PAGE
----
#TCFBest is back after a one-week hiatus — and there is much news to discuss. The education crisis in America’s schools gets a rebranding campaign, one focusing on systemic poverty rather than blaming individuals. The Fed may have rescued us from another recession, and the near future might just contain all surveillance, all the time.

Getting Serious About Education

AlterNet is putting a moratorium on the phrase “education crisis”..sort of. Writer David Sirota suggests this incendiary phrase is used most often against teacher’s unions, rather than to enable solutions to the real problem facing low-performing schools: poverty. The dominant storyline about education suggests an either/or solution, either public schools or private, which overshadows the need to look at multiple out-of-school issues like health and income, followed by things like school funding. (TCF might suggest this tactic be accompanied by socioeconomic integration in classrooms.) Get schooled on education at AlterNet.

Slow Clap for the Fed

As it turns out, there are some people who believe the Federal Reserve managed to save the United States from another recession this year. ThinkProgress looked into it — the output resulted in an interesting proposition, thought not quite a causal statement: “the drag on the economy from austerity can be offset by more aggressive action from the Fed…” A little thing called “quantitative easing,” which essentially expands the Fed’s balance sheet, ensures inflation is not falling below target. This unconventional practice is reportedly the key to staving off recession in light of “tax increases from the fiscal cliff deal and spending cuts from sequestration.” Get the goods while you can at ThinkProgress.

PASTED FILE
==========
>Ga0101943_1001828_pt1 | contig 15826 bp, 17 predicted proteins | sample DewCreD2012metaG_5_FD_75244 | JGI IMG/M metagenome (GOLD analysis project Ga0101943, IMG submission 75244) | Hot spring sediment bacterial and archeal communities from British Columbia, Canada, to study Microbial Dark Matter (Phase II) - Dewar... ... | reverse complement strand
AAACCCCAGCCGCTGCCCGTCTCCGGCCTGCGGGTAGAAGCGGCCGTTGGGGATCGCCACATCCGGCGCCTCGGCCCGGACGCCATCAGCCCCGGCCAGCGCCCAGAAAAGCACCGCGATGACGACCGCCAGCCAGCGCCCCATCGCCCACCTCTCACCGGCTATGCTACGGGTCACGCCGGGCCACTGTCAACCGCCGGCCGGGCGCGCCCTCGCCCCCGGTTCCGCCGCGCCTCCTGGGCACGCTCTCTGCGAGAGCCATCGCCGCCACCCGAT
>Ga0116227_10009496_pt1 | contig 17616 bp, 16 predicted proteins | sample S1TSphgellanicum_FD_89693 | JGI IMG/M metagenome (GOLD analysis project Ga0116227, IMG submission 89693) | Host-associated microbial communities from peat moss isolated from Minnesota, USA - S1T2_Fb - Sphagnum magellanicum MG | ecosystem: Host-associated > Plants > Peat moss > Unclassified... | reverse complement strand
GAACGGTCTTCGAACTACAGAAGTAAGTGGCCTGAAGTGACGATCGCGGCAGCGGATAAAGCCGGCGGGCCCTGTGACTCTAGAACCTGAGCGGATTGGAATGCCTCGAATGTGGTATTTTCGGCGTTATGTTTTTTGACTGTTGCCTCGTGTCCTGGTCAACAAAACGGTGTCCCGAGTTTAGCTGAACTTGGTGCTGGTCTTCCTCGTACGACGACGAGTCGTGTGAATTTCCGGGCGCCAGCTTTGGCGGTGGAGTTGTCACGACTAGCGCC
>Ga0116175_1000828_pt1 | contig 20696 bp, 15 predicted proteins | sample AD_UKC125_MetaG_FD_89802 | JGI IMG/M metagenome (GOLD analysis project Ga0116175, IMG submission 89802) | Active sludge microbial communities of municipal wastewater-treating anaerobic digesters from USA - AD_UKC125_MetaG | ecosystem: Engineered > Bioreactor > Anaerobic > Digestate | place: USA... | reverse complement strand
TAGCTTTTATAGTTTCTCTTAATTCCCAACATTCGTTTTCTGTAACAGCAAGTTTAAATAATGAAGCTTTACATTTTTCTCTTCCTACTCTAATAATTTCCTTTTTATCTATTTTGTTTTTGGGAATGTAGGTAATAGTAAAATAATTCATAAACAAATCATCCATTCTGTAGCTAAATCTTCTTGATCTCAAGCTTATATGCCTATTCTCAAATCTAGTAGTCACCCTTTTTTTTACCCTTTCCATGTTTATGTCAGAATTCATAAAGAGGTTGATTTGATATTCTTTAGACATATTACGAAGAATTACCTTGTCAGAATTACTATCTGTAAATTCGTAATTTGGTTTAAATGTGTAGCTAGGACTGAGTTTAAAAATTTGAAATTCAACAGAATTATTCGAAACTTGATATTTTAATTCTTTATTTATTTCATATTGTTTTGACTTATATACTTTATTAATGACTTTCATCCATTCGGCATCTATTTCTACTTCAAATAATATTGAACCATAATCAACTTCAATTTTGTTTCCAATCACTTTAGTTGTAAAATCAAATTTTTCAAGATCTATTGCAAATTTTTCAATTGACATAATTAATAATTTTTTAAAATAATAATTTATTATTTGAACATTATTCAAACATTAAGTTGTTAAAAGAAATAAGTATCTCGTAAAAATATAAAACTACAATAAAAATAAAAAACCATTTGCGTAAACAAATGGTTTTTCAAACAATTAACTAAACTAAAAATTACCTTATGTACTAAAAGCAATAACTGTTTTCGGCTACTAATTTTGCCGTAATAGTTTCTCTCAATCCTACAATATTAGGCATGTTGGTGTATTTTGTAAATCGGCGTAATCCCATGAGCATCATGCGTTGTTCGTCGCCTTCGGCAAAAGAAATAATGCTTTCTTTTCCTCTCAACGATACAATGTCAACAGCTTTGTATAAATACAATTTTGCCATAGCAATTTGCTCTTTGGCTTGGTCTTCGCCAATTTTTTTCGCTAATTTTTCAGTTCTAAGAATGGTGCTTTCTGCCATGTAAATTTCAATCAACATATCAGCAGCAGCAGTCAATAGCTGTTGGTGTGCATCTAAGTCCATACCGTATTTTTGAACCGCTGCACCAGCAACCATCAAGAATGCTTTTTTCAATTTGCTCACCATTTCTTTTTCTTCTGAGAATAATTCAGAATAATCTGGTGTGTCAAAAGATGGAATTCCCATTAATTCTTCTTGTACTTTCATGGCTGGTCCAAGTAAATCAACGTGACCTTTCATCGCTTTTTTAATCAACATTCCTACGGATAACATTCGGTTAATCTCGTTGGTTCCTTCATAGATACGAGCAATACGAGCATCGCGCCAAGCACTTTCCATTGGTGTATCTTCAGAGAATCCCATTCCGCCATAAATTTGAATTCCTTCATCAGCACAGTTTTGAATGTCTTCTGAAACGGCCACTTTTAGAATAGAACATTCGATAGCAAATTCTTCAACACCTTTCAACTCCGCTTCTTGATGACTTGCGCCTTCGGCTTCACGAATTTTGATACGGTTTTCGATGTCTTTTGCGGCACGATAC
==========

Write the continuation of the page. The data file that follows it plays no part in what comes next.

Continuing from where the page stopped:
What could be worse than pervasive government spying on citizens, you ask? As MIT Technology Review reports, an entire economy based on intrusive surveillance. A “global boom” of authoritarianism may be the next logical escalation stemming from Edward Snowden’s NSA leaks. Perhaps a bit hyperbolic, depending on who you ask, NSA surveillance could prove inspirational for those global leaders who aren’t outraged, asserts a new report. Expect to see emerging data markets from countries already curbing Internet usage, like China or Saudi Arabia, who “may now seek to boost those efforts with NSA-style bulk collection programs that trample on civil liberties.” Read the full article before going off the grid at Technology Review.